By Nadeem F. Paracha
24 Oct, 2014
The term ‘Political Islam’ is an academic concoction. It works as an analytical umbrella under which political analysts club together various political tendencies that claim to be using Muslim scriptures and historical traditions to achieve modern political goals.
The term most probably emerged in the 1940s in Europe, to define anti-colonial movements that described themselves as Islamic in orientation. It is a 20th century construct and its first prominent expression is believed to be Egypt’s Muslim Brotherhood, formed in 1927.
Even though as a political tendency, Political Islam covers a wide range of movements involving various Muslim sects, sub-sects, nationalities, leftist as well as rightist rhetoric and narratives; it is the commonalities in these varied movements that make analysts study them as a single ideological entity.
There is a rightist and a leftist side of Political Islam.
Till about the late 1960s, movements associated with rightest aspects of Political Islam were largely intellectual pursuits with limited political influence.
They were seen with suspicion, even by those movements and groups that adopted the main aspects of Political Islam and fused them with varied leftist ideologies.
Thus one can also suggest that during the Cold War era (1949-90), the central theological and political tussle in most Muslim countries was not exactly between ‘Islamists’ and secularists, or between religious political groups and communists; the main conflict was between the rightest expressions of Political Islam and its leftist versions.
The rightist side produced tendencies such as ‘Islamic Fundamentalism,’ ‘Islamism’ and ‘Neo-Fundamentalism,’ while the leftist sides came up with ‘Islamic Socialism,’ ‘Ba’ath Socialism’ and ‘Arab Nationalism’/‘Arab Socialism’. Balanced at the centre was Muslim Nationalism.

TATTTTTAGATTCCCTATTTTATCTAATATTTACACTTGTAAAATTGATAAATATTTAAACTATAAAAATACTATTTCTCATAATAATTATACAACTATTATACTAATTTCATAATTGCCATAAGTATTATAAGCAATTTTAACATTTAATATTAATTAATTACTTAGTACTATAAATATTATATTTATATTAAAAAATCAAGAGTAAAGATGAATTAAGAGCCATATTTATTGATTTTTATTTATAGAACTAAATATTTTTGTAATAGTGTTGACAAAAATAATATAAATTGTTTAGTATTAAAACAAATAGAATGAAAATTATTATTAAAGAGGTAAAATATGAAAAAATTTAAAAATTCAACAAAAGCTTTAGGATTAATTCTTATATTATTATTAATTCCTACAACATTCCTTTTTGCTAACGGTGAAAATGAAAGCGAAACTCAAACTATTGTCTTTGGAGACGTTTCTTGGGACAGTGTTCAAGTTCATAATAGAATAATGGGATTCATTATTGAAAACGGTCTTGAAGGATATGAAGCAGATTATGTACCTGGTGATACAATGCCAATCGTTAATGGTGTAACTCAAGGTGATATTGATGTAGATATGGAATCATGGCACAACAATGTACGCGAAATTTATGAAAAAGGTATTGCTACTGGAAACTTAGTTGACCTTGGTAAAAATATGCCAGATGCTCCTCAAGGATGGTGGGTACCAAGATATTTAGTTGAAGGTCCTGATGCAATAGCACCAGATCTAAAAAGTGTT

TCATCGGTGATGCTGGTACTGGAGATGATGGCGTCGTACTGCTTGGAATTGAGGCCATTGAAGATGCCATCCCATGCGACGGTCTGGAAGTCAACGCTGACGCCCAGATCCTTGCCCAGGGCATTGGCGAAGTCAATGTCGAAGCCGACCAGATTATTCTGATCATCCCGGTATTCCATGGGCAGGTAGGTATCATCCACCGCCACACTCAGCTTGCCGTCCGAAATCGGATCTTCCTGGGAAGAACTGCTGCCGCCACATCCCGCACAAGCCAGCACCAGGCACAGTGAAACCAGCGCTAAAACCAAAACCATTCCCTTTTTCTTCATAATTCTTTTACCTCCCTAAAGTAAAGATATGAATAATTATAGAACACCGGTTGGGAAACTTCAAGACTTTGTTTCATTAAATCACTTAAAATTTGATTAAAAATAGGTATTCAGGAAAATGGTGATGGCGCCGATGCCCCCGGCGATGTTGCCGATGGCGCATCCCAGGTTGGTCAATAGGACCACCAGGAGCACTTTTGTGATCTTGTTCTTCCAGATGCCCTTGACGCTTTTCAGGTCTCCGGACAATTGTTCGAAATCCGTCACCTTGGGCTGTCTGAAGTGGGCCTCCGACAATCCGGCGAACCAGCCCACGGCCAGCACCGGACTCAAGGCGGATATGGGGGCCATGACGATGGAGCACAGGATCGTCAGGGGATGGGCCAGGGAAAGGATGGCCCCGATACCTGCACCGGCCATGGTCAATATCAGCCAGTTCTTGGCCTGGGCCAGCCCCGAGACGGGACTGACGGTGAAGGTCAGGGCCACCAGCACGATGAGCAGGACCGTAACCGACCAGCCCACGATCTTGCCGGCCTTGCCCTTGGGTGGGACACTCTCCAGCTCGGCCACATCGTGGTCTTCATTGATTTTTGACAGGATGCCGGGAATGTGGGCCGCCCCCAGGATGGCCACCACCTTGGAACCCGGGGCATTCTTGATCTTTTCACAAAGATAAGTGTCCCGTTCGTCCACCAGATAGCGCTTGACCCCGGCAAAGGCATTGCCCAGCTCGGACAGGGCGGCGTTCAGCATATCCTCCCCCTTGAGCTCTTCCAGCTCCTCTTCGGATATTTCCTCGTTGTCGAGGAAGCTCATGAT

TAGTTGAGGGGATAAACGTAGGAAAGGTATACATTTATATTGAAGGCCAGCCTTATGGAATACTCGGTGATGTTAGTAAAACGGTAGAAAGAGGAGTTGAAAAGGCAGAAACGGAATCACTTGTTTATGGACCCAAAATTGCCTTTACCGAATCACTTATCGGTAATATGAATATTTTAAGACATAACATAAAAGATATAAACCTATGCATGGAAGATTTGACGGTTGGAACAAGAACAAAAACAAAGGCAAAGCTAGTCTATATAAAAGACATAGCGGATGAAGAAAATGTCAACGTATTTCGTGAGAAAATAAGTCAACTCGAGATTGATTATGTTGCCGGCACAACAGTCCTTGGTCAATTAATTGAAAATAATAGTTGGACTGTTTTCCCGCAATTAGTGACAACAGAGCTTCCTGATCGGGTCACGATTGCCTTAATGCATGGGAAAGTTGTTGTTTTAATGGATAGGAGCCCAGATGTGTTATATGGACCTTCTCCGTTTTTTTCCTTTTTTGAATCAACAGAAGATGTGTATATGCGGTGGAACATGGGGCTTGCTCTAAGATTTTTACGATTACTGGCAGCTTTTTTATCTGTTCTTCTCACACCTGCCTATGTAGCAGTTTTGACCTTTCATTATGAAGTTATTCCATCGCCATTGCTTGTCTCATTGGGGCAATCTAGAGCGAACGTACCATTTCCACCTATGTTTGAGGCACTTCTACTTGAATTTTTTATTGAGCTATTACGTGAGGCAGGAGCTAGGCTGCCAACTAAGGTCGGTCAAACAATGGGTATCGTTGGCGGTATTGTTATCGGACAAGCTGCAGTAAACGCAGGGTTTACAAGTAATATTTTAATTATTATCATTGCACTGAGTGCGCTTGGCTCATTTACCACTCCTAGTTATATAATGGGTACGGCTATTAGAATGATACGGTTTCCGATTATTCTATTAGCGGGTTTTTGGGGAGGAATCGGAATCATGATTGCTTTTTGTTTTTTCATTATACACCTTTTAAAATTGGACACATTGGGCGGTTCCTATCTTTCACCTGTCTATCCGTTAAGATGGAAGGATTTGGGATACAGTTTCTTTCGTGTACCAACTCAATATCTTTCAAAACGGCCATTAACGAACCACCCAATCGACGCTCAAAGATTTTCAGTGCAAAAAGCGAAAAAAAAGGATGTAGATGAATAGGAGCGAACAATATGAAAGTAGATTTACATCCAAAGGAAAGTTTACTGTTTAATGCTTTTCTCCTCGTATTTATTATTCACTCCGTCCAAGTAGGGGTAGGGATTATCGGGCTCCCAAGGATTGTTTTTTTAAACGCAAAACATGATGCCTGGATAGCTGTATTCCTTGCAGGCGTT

During the Cold War, the rightest expressions of Political Islam were backed and supported by Western powers and oil-rich Arab monarchies, mainly due to the fact that the leftist sides of Political Islam had largely moved into what (during the Cold War) was called the ‘Soviet camp.’
The rightist sides were severely repressed by Muslim regimes operating from the left flanks of Political Islam, but it is also true that the right-wing of Political Islam had by and large failed to attract any worthwhile mass support.
However, things in this respect began to change from early 1970s onwards. The right-wing expressions of Political Islam experienced a surge, especially after the death of popular Egyptian leader and ‘Arab Socialist,’ Gamal Abdul Nasser in 1970.
Later, the bankrolling of the anti-Soviet ‘Jihad’ in Afghanistan by the US, Saudi Arabia and Pakistan in the 1980s, also became a catalyst that triggered the shifting of political and social influence in many Muslim countries from left-leaning Political Islam to its rightist expressions.
The ‘Afghan Jihad’ also added a more militant dimension to right-wing Political Islam. It reached a peak in the late 1980s after the Afghan conflict resulted in a stalemate and the Soviet forces in Afghanistan had to pull out.
In the early 1990s, encouraged by their successes in Afghanistan, the militant expressions of right-wing Political Islam began to pull away from the orbit of its former backers (US, Saudi Arabia, Pakistan), and tried to trigger ‘Islamic revolutions’ in various Muslim countries.
Their methods of creating chaos through bombings (to unleash an uprising) antagonised the regimes that had formerly backed them, but now found themselves under attack.